Rich Gallagher on the Incivility Epidemic

The following is a guest post by Rich Gallagher, author of How to Tell Anyone Anything and What to Say to a Porcupine.

Congressman Joe Wilson shouting “You lie!” during a Presidential speech to Congress. Tennis star Serena Williams unleashing a string of F-bombs when a call went against her. Rapper Kanye West coming onstage and grabbing the microphone from first-time MTV award winner Taylor Swift. And cable talk hosts calling people names and stirring the pot on a daily basis.

What do these people all have in common? They are actually ruining your career.

Think about it. When you and your co-workers gather around the water cooler, do you find yourselves seeing everyone’s side or putting down your bosses, customers, or other departments? When you disagree with someone, is it a rational or an emotional discussion? Perhaps most important, are you getting what you want at work, especially when other people are involved?

We live today in an epidemic of incivility. It has social roots that got kicked into high gear when the media discovered the link between loud voices and high ratings, and a tough economy helped it infect many of our workplaces. The end result is a world where calling on people has been replaced by calling them out. It is career poison, but like cigarettes, many of us are hooked.

But here is the good news. You actually have more control over toxic bosses, annoying co-workers, and difficult customers than you think. And getting this power doesn’t involve your attitude, but rather your linguistics. Here are three positive ways to talk to anyone at work about anything, and do it civilly:

1) Start in a safe place. Here is your new mantra: you can never successfully criticize anyone, ever. When you start the conversation in a way that is on-topic, but doesn’t put anyone on the defensive, you end up in productive dialogue.

Suppose one of your co-workers is a backstabber who doesn’t like the fact that you got promoted. Here, your first statement might be, “Larry, do you feel you get enough credit for your work around here?” Or take a hostile, controlling boss: try asking her, “What kinds of performance expectations do you have?” Your goal here is to learn from them, so they are talking with you instead of fighting you. Done well, you will probably get an earful, which leads you to the second step:

2) Acknowledge everything. The reason most people argue with you is because they are trying to convince you to see their view of the world – and when you make it clear that you do understand them, which is not the same thing as agreeing with them, they have nothing to argue with you about. Use statements like “I can tell this is really important to you” or “No one likes to see people slack off” to share that you are hearing and processing the other person.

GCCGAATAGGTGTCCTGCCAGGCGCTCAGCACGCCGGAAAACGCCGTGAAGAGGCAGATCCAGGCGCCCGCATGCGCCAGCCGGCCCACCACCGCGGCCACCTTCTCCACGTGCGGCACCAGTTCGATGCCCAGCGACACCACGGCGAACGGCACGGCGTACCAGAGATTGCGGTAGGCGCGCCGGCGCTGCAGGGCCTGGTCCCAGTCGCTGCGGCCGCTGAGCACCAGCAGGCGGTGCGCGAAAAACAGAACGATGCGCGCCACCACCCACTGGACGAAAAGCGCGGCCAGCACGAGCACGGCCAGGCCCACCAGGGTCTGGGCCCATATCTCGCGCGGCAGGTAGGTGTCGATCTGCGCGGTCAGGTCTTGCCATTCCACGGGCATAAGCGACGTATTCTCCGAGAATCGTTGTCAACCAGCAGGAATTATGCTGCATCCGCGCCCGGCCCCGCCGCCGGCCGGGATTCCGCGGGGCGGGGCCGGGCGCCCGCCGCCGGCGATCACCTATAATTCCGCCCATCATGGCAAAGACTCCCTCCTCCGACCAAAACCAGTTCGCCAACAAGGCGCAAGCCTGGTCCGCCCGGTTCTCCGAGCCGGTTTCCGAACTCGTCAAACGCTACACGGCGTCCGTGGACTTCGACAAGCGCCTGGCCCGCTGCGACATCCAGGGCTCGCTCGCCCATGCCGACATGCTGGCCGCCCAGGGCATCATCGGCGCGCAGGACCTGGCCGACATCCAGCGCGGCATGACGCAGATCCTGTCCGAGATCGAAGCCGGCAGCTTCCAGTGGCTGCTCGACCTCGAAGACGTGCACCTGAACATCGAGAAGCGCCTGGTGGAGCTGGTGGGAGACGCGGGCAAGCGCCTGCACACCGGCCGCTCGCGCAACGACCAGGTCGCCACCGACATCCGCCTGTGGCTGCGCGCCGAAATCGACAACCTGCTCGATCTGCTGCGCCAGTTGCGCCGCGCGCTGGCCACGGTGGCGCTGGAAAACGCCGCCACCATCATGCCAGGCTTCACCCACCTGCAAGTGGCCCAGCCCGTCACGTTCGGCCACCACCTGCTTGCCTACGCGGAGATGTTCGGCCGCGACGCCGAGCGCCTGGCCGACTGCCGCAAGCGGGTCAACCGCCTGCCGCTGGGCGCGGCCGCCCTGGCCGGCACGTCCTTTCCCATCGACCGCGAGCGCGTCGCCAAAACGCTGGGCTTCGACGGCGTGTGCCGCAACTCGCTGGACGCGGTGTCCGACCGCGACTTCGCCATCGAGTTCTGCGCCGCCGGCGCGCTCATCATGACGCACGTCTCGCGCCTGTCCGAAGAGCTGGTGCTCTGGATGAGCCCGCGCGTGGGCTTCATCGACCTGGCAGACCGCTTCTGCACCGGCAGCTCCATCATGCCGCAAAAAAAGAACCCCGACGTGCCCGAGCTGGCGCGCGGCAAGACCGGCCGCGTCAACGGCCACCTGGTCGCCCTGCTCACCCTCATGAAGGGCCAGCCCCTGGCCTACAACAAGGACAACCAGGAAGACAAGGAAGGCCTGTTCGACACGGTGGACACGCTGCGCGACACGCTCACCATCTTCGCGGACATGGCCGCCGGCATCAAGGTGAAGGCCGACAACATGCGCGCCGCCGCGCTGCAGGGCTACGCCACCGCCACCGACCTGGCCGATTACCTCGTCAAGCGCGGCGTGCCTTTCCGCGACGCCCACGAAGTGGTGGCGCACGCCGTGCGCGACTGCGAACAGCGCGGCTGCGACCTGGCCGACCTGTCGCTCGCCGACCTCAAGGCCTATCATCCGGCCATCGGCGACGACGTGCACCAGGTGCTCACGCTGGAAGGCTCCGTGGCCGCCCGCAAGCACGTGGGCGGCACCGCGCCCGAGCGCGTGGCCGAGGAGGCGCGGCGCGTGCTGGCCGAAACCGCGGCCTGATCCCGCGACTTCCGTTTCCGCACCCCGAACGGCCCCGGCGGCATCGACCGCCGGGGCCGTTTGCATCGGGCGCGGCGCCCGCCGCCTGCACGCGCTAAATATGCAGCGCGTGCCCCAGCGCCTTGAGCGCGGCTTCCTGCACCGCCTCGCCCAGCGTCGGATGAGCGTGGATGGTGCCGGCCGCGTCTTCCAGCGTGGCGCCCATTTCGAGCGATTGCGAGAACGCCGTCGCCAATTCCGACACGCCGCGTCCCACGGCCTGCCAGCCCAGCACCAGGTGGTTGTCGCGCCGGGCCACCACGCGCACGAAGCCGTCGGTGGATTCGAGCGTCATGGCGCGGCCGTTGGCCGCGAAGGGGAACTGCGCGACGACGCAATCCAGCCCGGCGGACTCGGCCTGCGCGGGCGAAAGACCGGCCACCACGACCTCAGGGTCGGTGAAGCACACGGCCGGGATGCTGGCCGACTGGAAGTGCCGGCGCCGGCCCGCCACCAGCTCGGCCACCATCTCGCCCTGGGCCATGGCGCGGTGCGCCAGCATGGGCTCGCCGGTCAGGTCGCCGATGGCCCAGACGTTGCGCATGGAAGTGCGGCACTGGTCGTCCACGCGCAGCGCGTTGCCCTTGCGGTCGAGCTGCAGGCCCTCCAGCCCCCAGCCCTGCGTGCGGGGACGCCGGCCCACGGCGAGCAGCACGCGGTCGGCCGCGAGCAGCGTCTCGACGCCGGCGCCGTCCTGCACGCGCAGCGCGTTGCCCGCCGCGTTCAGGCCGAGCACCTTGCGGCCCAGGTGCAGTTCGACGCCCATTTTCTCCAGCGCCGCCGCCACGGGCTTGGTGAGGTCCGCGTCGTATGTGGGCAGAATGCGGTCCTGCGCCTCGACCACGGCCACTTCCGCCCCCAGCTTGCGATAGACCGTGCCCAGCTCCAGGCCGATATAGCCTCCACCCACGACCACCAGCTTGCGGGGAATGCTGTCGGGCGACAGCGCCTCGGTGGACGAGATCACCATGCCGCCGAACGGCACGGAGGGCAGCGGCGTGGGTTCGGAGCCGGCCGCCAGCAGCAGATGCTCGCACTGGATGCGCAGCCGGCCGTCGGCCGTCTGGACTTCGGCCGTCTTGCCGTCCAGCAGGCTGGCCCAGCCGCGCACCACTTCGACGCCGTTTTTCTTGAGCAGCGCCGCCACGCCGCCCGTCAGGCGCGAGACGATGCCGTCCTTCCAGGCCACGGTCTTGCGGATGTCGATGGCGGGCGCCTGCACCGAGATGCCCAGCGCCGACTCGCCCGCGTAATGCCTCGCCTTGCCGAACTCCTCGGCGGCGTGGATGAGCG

3) Just the facts. Now we get to the fun part – bringing up the issue you want addressed. Don’t hold back: you can be extraordinarily frank with people as long as you do a good job of acknowledging them and then stick to the facts.

Let’s use a sports analogy. What do you say when your favorite team loses? Probably that they “choked” or “stunk.” But these terms are not only scary, they are meaningless – there is no such thing as an anti-choking drill or a non-stink procedure. What really happened is that they dropped a critical pop fly or faced a stronger pitcher, and those are the things you can actually do something about.

Moving from sports to your negaholic boss, consider saying things like, “I want to give you everything you’ve talked about. And I find that I don’t work well when I am criticized. Where can we go from here?” Boil things down into facts and you are much more likely to have a painless discussion, from start to finish.

I didn’t just make these techniques up. They all spring from recent principles of psychotherapy (I am, in fact, a practicing therapist), and all of them are a powerful antidote to an epidemic of incivility. They may not make you a hit on cable TV, but they will help you get a lot more of what you want at work. More important, they will give you interpersonal and leadership skills that stick with you for the rest of your life.

Rich Gallagher is the author of How to Tell Anyone Anything and What to Say to a Porcupine. Dubbed “one of the founding fathers of modern customer support” by one of its leading professional societies, Rich is former customer service executive, public speaker, and practicing therapist who has taught over 10,000 people what to say in their most difficult workplace situations. He heads the Point of Contact Group in Ithaca, NY and is a veteran of numerous media appearances.

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